We aim to provide more options to move away from factory-farmed food sources, given the anti-farmer and anti-consumer stances of food industry giants that we discussed in Wednesday’s issue.
Competing with decades of monopolistic practices to reclaim food supply chains won’t be easy. But every day, as consumers, we can divert as much of our buying power as possible to alternatives.
We’d like to present a few more products that may interest you or inspire you to look for similar businesses in your own state or region.
Help us reach everyone who knows a better way is possible. Please forward this issue to them, or sign them up.
The Better Alternative
Cabot Creamery Co-Op thinks better dairy products come from “happy cows.”
Cabot’s co-op of New York and New England family-owned dairy farms was started over 100 years ago. To this day, they write, “Cabot’s 800 co-op farms all want the same thing: to provide for our families, give back to our communities, and produce the best cheese in the world.”
Cabot products, readily available in many markets, are a better alternative to factory-farmed butter, yogurt, milk, and cheese. Let us know if you recommend a principled dairy supplier from your region of the country!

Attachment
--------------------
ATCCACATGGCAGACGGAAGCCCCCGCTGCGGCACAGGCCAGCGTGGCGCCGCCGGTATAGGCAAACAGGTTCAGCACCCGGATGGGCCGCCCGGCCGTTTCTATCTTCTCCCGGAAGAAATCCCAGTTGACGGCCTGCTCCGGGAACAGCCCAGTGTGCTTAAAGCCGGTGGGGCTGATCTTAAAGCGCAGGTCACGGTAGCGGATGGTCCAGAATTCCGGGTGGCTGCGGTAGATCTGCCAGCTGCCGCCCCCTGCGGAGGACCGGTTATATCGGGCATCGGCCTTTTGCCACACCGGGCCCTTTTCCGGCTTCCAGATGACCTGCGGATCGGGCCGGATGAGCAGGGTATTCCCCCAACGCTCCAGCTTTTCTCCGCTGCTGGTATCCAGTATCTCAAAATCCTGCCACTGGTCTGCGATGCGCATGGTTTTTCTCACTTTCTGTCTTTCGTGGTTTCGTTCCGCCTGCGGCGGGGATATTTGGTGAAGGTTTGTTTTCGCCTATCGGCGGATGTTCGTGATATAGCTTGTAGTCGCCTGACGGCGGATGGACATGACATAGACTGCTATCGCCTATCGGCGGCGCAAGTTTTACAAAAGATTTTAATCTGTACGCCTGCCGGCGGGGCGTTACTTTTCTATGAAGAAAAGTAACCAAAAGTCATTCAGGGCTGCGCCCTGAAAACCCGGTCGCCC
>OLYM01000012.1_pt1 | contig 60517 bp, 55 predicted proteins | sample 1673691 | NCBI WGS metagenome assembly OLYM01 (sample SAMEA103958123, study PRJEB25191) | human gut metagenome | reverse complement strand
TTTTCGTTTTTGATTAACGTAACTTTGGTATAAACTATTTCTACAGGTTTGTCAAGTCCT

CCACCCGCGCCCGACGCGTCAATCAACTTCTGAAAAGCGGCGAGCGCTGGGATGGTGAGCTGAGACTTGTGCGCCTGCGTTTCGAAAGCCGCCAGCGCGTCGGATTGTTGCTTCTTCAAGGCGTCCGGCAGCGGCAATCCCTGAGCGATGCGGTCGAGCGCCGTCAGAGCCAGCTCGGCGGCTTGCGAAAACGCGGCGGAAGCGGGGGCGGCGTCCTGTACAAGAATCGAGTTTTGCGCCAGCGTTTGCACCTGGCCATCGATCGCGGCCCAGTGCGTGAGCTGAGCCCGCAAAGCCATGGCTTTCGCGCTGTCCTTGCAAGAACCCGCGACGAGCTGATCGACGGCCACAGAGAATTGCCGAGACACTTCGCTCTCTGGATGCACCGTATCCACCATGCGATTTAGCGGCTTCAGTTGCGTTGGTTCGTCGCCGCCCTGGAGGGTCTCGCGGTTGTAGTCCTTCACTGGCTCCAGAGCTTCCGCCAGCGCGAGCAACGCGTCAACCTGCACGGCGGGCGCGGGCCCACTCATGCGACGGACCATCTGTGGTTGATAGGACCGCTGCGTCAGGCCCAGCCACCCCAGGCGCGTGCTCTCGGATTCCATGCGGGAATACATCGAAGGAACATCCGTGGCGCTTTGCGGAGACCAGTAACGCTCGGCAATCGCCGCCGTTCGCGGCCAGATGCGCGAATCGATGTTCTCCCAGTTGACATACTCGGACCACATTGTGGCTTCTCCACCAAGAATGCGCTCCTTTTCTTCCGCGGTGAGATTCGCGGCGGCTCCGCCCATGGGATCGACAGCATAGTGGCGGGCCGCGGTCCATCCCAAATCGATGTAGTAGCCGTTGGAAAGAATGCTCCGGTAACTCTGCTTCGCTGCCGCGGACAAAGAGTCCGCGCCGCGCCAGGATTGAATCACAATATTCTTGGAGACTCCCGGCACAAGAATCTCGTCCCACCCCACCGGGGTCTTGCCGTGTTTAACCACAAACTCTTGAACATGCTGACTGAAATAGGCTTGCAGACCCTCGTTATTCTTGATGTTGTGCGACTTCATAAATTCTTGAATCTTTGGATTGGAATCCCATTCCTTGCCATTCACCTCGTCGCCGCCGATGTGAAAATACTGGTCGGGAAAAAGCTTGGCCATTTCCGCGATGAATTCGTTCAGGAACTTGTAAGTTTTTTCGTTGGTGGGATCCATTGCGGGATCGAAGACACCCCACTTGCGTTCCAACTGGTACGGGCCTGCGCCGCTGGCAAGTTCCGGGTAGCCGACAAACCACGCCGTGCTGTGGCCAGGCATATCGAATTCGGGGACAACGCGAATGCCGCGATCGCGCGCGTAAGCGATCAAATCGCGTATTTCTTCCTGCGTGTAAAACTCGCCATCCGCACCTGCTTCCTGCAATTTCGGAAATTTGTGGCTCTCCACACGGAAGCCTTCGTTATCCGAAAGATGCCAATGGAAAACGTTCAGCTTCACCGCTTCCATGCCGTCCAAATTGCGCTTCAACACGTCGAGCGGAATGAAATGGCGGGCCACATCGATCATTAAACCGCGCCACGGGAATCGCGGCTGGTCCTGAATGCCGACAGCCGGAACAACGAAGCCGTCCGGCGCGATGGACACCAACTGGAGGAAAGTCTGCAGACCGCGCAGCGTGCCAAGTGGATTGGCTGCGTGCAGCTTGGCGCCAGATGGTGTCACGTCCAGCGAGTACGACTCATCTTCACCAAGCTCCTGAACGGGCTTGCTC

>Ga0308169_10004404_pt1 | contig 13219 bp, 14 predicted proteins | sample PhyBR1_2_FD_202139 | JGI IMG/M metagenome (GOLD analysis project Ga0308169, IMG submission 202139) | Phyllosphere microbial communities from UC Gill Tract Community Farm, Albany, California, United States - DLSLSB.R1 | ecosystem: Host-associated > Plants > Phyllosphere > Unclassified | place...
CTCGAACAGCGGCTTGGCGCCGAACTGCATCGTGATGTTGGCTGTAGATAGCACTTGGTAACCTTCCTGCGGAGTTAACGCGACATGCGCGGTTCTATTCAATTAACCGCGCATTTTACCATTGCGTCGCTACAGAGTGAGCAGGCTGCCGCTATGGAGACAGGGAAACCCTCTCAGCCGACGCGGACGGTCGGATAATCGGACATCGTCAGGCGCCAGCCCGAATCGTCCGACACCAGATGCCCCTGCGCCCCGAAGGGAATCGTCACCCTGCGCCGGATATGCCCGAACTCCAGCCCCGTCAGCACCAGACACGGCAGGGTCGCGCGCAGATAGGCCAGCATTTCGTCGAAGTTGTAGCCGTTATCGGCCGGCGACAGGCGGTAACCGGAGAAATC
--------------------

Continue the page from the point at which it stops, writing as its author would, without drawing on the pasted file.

Source: Cabot Creamery Youtube
If you know of a business that shares your values, let us know so we can spread the word!
To discuss the drawbacks of corporate meat suppliers is certainly not to be “anti-meat.”
The people behind Force of Nature Meats are emphatic about this. Their mission is anchored by providing the highest-quality meat, treating animals respectfully, and stewarding their land and the environment through “regenerative” farming.
Their website features a handy list of myth-busting FAQs about meat, health, and the environment, and their vocal approach is refreshing in an era of tiresome marketing platitudes. They write: “Despite the efforts of a loud and misleading vegan narrative, research is showing that our greatest tool to capturing atmospheric carbon is actually ruminant animals grazing on regenerating grasslands.”
Source: Force of Nature Facebook
Do you know a business or business owner that should be featured in ALIGN? Let us know!
The Bigger Picture
This piece describes the challenges facing America’s small, family-owned dairy farmers.
To be champions of family farmers and small-scale agriculture — crucial components of our economy, heritage, and culture — like-minded Americans must consider how we can act as a counterweight to economic policies and trends that unfairly favor only the biggest players.
“With the Wallenhorst dairy farm gone, there’s only one left on the seven-mile stretch from one side of town to the other; there were 22 when Ron was growing up there. ‘We worried no one would show up because dairy farms are just disappearing in our area, so there were fewer and fewer small farmers to buy from us,’ Ron said.”
Source: Greg Kahn, The Guardian, Ron & Lori Wallenhorst in their empty barn